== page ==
UFC Fight Night: Shogun Rua Vs. Chael Sonnen

BOSTON, MA - AUGUST 15:  (L-R) Opponents Mauricio "Shogun" Rua and Chael Sonnen face off during a UFC press conference at the Wang Theatre on August 15, 2013 in Boston, Massachusetts. (Photo by Josh Hedges/Zuffa LLC/Zuffa LLC via Getty Images)

BOSTON, MA - AUGUST 15: (L-R) Opponents Mauricio "Shogun" Rua and Chael Sonnen face off during a UFC press conference at the Wang Theatre on August 15, 2013 in Boston, Massachusetts. (Photo by Josh Hedges/Zuffa LLC/Zuffa LLC via Getty Images)  (2013 Josh Hedges/Zuffa LLC)

For three decades, the worldwide leader in sports – ESPN – was in fact the only leader. It existed in essentially a field of one when it came to a 24 hours a day sports broadcaster.

But Saturday sees the launch of Fox Sports 1, a new sports network that is throwing its very giant hat into the ring. Central to its plans is using and expanding on the coverage of the UFC. And so on Saturday, the first ever UFC Fight Night (26) will be on the new network and will feature a headline scrap between Chael Sonnen and Mauricio “Shogun” Rua from the TD Bank Center in Dana White’s favorite town - Boston.

Chael Sonnen - Mauricio Rua

If the UFC has ever had a mouthpiece, or at the very least a foghorn then it has to be Chael Sonnen [27-13-1]. Despite never winning, at 205 pounds he managed to shimmy himself into a fight with Jon Jones. He lost, but his profile was as usual has done little harm. And so he faces Mauricio Rua at the light-heavyweight limit even though he has promised to move back down after Saturday.

The interesting thing about both Sonnen and Rua though is that neither have that great a record in the promotion with records of 6-6 and 5-5, respectively.

Rua has not been able to post consecutive victories since 2009, while Sonnen has fallen at the biggest hurdles. Despite this, it’s an unquestionably fascinating match-up.

In the case of Rua, the factor in question is his gas tank and how it runs low when he needs it most. He faded horrifically in his fight against Alexander Gustaffson and lost in three rounds. Sonnen might be a little basic and simple in his style but has pretty decent stamina.

More importantly, he’s relentless and is adept at building up pressure on his opponents. If he chooses to fight smartly with the aim of longevity, then he stands a real chance against “Shogun.”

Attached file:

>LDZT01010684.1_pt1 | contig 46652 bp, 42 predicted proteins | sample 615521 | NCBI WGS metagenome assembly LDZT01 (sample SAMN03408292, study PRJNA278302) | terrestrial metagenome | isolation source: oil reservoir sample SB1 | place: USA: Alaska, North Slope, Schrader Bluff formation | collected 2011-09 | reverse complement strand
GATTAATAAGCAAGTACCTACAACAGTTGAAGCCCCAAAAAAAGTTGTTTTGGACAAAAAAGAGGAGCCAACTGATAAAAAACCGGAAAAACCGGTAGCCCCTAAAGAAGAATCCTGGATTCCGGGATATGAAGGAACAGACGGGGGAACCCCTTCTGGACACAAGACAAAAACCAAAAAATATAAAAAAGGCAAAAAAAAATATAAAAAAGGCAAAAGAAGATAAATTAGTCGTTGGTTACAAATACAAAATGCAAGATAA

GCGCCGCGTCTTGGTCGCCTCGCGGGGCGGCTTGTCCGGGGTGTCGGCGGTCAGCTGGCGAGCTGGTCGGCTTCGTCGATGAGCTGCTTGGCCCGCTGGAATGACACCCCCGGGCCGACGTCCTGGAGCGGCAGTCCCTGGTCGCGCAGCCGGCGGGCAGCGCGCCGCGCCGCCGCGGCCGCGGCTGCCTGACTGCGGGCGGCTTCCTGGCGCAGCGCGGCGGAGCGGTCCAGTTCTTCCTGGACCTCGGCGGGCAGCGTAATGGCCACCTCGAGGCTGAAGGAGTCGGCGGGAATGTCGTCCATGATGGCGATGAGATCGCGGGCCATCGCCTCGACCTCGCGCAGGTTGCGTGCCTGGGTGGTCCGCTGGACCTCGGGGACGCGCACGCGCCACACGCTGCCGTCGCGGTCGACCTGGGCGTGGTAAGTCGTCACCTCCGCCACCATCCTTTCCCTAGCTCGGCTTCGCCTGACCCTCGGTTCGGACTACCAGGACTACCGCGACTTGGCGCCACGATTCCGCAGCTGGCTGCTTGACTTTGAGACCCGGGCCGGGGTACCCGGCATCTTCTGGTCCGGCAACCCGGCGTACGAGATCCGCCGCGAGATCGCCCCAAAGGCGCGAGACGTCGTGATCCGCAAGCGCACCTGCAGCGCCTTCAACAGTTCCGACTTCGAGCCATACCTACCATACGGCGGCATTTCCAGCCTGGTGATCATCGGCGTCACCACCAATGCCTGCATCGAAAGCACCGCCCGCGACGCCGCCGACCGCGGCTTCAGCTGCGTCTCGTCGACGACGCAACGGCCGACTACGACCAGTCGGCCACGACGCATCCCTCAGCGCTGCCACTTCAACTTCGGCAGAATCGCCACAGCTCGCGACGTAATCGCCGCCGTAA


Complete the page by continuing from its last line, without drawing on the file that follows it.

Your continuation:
As for Rua, there is little question he is technically on another plane to Sonnen, but the endless punching and kicking flurries take their toll and lead to the aforementioned burnout. If he catches Sonnen early, then expect fireworks and a Rua strolling victory. But if Sonnen can keep his distance but build pressure in spurts there is every chance the biggest mouth in the UFC can produce the loudest noise on Saturday night.

Alistair Overeem - Travis Browne

On the face of it, this matchup seems evenly poised.

But only one fighter needs this victory that much more than the other – Alistair Overeem [36-12]. Overeem was drilled by Antonio Silva and lost in a frighteningly easy fashion.

Sure, some may have blamed that on the Dutchman’s arrogance, but whichever way you look at it, it was a giant leap backward for a man already held in highly dubious regards by others when it comes to licensing issues and PED use. The fight against Silva could have been one to elevate him to a title shot. Instead, it exposed real deficiencies.

As for Browne [14-1-1], he has a record of 5-1-1 in the UFC. Sure he’s big and hits hard, but his loss, coincidently also at the hands of “Big Foot” was very much owed to a torn hamstring.

He became an easy and stationary target that the Brazilian pummeled. As for his win against Gabriel Gonzaga in April, the fight was too brief to be able to assess him at the highest level.

In essence, Saturday will decide a number of things. If Browne, who took up MMA at 25, loses, then his record will look padded and his skills be deemed too limited.

As for Overeem, he needs this win to stop his spiral into becoming a gatekeeper in the heaviest division. Who wins? A tough one to call. But then again, that’s what makes it interesting.

Urijah Faber - Iuri Alcantara

Urijah Faber is pretty darn good. How good? Well, the 28-6 fighter has wins over Eddie Wineland, Brian Bowles, Ivan Menjivar andScott Jorgensen.

The problem is none of those victories resulted in a strap being placed around Faber’s waist. Instead, Faber has always been beaten at the highest level when a title was at stake.

So it’s a good job then that Saturday’s matchup against Alcantara [28-4] isn’t for a title either. It’s also a fight that Faber will be expected to win easily.

It’s not that Alcantara is a bum. Far from it. He carries the sort of power that has finished 24 of his 28 vanquished opponents. It’s just that outside of the top tier of an already talented lightweight division, Faber is that highly regarded.

In another era, perhaps he would have been a titleholder but instead he must face and defeat the likes of Alcantara and bide his time.

Faber will likely try to take the fight to mat and land a submission, something Alcantara has shown a weakness for. Add to the fact that despite his power, Alcantara does not throw in high volumes.

So Faber should have plenty of time to land a takedown and enforce his will on the Brazilian.